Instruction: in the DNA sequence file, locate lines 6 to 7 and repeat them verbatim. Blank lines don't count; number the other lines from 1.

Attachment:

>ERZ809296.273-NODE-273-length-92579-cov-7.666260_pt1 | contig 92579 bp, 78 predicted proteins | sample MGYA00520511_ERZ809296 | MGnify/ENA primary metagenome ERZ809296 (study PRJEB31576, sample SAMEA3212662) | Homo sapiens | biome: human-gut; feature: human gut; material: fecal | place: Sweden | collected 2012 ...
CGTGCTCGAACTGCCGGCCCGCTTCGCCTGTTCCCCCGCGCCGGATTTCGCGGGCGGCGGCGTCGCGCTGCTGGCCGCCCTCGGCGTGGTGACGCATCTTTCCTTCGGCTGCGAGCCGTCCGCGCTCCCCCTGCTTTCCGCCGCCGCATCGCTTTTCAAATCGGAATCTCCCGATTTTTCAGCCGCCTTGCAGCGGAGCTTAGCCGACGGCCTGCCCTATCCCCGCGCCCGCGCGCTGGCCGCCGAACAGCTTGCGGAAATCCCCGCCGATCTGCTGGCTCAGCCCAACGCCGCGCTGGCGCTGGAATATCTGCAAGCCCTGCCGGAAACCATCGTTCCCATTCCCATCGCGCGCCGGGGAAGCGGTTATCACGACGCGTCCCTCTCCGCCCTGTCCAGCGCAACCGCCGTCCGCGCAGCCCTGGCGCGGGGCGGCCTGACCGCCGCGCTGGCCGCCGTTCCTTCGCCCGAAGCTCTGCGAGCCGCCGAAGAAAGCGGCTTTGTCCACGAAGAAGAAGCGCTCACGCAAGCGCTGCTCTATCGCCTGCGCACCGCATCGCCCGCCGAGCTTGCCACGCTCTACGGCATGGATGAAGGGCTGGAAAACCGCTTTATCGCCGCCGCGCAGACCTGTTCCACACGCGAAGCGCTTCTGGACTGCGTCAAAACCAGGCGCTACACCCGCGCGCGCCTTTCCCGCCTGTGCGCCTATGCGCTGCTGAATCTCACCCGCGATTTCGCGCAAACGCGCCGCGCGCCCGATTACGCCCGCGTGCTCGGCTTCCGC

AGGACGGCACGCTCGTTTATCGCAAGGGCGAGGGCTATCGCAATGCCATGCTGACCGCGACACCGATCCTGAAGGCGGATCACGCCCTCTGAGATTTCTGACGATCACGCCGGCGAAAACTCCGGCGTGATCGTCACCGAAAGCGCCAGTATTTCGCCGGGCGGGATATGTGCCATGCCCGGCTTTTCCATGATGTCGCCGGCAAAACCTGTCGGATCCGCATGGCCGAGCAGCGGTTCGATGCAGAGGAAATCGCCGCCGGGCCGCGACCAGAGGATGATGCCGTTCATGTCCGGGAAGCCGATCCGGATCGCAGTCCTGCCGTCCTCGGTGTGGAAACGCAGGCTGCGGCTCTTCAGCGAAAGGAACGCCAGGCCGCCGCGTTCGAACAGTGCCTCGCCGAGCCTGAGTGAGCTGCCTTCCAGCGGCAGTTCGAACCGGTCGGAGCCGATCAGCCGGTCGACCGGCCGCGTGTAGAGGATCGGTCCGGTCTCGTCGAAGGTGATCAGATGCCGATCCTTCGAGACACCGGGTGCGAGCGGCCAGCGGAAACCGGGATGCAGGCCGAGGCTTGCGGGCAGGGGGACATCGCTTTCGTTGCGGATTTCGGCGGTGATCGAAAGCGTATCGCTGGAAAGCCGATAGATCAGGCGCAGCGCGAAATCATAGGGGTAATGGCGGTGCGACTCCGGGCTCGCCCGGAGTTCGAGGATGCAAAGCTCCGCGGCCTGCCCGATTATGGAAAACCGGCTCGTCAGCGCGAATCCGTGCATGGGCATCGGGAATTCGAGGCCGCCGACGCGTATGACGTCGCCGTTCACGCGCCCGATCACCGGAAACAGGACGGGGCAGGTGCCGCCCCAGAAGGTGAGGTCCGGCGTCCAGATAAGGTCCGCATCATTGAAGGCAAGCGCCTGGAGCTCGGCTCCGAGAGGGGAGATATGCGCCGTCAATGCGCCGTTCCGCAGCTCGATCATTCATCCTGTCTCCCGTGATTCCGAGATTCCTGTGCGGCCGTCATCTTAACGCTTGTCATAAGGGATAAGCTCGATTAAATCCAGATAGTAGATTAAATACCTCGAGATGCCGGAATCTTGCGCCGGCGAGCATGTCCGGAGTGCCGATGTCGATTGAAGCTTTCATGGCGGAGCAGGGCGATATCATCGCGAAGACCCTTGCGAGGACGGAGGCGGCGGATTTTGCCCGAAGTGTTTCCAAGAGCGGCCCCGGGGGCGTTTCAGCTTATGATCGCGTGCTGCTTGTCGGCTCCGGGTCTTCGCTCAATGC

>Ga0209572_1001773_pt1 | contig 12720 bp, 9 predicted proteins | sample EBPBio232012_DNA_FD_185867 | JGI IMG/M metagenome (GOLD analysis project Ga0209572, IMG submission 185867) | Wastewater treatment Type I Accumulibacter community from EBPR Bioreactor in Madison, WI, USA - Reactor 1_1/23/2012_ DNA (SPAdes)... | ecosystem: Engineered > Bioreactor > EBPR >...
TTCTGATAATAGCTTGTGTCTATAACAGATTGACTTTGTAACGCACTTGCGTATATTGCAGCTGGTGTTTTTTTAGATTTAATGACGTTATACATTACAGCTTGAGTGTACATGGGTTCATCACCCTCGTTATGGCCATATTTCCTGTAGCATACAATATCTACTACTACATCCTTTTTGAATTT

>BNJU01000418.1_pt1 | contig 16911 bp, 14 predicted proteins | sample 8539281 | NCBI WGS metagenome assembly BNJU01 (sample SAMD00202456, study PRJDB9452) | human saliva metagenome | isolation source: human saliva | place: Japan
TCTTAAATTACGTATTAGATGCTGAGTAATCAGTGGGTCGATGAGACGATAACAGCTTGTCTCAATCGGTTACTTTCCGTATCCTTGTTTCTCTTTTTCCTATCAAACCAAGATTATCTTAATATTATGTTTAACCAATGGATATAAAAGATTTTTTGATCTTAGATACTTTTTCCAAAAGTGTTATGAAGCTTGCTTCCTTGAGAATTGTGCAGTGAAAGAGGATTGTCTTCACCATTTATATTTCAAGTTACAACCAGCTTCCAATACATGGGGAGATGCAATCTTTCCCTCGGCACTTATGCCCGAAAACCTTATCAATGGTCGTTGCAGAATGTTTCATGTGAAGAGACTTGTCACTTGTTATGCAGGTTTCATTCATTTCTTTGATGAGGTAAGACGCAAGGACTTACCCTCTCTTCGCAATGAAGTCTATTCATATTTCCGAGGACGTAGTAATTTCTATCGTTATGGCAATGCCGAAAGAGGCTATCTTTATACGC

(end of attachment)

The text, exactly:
>BNJU01000418.1_pt1 | contig 16911 bp, 14 predicted proteins | sample 8539281 | NCBI WGS metagenome assembly BNJU01 (sample SAMD00202456, study PRJDB9452) | human saliva metagenome | isolation source: human saliva | place: Japan
TCTTAAATTACGTATTAGATGCTGAGTAATCAGTGGGTCGATGAGACGATAACAGCTTGTCTCAATCGGTTACTTTCCGTATCCTTGTTTCTCTTTTTCCTATCAAACCAAGATTATCTTAATATTATGTTTAACCAATGGATATAAAAGATTTTTTGATCTTAGATACTTTTTCCAAAAGTGTTATGAAGCTTGCTTCCTTGAGAATTGTGCAGTGAAAGAGGATTGTCTTCACCATTTATATTTCAAGTTACAACCAGCTTCCAATACATGGGGAGATGCAATCTTTCCCTCGGCACTTATGCCCGAAAACCTTATCAATGGTCGTTGCAGAATGTTTCATGTGAAGAGACTTGTCACTTGTTATGCAGGTTTCATTCATTTCTTTGATGAGGTAAGACGCAAGGACTTACCCTCTCTTCGCAATGAAGTCTATTCATATTTCCGAGGACGTAGTAATTTCTATCGTTATGGCAATGCCGAAAGAGGCTATCTTTATACGC